Cardano founders say on their website that they use scientific philosophy and research-driven approach when it comes to developing their own cryptocurrency and their blockchain projects. This is one of the reasons why Cardano has partnerships with universities all around the world and has an entire team of Ph. D. scientists working on developing the network.
On its website, Input Output Hong Kong has an entire library of scientific papers. The papers cover the Ouroboros algorithm, the treasury approach to cryptocurrency development, a study of smart contracts and more.
Cardano’s relations with academia resulted in the first use case of Cardano blockchain through a partnership with the Greek Research and Technology Network (GRNET). GRNET provides Internet service and electronic infrastructure for the scientific, educational, research and academic community of Greece. The goal of the network is to give its members full access and ability to participate in the latest scientific discoveries and research. In addition to this, GRNET creates software that helps optimize the workflow of the Greek government, including modernization of services, structures and procedures available to the public. GRNET provides support to all universities, technical education institutions, research centers and close to 10,000 schools, thus helping over a million people get better education.
Together with Cardano, GRNET is working on building a blockchain that will allow its users to verify diplomas of graduates of schools in Greece.
The Equifax hack of 2016, during which hackers were able to get access to over 140 million personal records of US, UK and Canadian residents, illustrates perfectly the issues with storage and access to highly sensitive personal information.
Today, when a person needs to provide proof of identity or credentials on the Internet or offline, he or she may be forced to share all kinds of sensitive information, and then have to trust a third party with storage and protection of this information.
History shows again and again that neither the governments nor the private organizations are doing their job well when it comes to taking care of sensitive information.
According to CNBC (source: https://www.cnbc.com/2017/04/05/congress-addresses-cyberwar-on-small-business-14-million-hacked.html), over 14 million small businesses in the United States had their computer systems hacked in 2015 and 2016, which is over 50% of all small businesses in the country. Big businesses also often become victims of attacks. In 2013, Target had a data breach during which hackers gained access to personal information of over 70 million people. In 2014, attackers stole from Yahoo data associated with over 500 million accounts. Many of other large corporations, including LinkedIn, Uber, and others, have also experienced breaches on a large scale.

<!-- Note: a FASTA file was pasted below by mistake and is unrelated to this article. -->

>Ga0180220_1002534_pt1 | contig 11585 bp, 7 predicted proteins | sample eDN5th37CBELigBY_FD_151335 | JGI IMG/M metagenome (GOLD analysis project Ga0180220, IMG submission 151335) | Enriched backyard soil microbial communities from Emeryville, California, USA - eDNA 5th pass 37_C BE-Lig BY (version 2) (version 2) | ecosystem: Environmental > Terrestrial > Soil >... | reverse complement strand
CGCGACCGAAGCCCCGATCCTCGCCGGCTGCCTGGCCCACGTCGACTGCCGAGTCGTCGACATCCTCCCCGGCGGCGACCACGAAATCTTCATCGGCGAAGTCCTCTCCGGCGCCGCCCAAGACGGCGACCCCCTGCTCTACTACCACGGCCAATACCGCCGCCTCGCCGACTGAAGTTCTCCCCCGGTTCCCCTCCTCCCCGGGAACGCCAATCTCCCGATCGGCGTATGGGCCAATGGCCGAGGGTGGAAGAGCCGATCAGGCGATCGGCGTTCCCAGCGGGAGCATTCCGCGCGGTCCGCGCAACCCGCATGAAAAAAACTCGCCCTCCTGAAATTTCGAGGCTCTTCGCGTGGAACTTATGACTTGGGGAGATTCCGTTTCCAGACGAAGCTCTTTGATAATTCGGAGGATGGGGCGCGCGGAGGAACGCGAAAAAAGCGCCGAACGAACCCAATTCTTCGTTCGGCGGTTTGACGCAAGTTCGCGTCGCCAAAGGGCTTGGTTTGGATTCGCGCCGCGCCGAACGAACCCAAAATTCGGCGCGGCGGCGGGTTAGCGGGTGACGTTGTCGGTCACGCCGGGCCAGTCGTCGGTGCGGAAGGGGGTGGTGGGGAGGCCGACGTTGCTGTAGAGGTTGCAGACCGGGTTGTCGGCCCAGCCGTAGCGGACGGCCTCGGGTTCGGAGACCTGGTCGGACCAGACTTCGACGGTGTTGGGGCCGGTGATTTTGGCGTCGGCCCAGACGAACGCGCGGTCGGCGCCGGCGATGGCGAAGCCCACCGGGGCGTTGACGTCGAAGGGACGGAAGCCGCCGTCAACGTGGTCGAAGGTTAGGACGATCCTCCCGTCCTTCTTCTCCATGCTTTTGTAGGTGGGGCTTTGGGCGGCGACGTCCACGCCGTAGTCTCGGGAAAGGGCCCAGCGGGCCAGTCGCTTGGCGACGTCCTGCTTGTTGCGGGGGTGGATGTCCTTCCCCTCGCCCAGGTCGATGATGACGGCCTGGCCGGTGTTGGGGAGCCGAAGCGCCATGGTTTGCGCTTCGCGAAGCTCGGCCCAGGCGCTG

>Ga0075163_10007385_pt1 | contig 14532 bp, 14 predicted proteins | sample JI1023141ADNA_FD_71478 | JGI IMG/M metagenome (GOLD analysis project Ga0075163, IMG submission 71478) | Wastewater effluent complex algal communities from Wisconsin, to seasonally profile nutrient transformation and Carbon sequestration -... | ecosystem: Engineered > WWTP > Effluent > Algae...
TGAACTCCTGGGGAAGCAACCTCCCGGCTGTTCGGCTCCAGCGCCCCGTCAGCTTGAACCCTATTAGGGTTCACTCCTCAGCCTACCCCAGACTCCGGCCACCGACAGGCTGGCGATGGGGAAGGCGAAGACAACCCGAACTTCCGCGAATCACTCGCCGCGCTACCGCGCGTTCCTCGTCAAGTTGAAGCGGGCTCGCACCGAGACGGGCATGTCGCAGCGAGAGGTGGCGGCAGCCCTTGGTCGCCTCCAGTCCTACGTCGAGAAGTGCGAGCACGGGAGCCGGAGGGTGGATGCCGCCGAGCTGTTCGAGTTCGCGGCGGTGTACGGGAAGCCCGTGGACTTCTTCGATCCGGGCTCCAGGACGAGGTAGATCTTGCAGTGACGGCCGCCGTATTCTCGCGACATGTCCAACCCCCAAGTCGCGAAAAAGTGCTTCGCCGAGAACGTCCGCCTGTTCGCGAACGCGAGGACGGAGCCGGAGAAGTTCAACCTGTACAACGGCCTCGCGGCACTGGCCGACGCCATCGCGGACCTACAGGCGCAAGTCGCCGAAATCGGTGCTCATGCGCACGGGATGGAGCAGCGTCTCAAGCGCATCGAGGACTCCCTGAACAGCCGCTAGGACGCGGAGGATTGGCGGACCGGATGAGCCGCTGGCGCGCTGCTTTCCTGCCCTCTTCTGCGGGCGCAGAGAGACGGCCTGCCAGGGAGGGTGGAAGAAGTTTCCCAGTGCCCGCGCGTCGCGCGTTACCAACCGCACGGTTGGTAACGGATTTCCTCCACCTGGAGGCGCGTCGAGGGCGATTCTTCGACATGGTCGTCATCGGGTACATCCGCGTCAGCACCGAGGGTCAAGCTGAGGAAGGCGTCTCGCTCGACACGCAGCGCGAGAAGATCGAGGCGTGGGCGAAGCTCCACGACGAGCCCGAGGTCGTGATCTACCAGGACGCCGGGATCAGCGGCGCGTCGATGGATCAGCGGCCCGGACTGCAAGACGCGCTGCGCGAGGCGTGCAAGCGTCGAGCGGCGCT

The argument for keeping sensitive information on the blockchain is about giving users more control about what information about them is out there and about the ability to verify data while not exposing a lot of sensitive information.
The issue is similar to the issue of a cryptocurrency network being able to verify transactions from other networks. In one of their research papers, Cardano founders argue that such a verification can occur using only a short string of data, without having to access the entire blockchain.
Today, the process of verification of school credentials works in the same way all over the world: a student graduates from a school and gets a piece of paper with a seal and a signature. The data about the student becomes part of school’s database. Both the piece of paper and the database can suffer from errors and damage. There is no easy way for students to access their official records. They may be able to access a student portal and get an unofficial printout of their grades and degrees, but to get an official record they have to wait and pay.
To confirm that students have the degrees that they are claiming to have, students need to submit an official letter from a school, or an official transcript to the potential employers. This process, including storage of diplomas and collection of transcripts, is long, time-consuming and inefficient. After a student submits the documents to a potential employer, the employer also needs to contact the school to verify the credentials and information, which is also time-consuming and inefficient. This is one of the reasons why many of the employers don’t even bother with asking prospective employees to have their schools send transcripts to the prospective employer.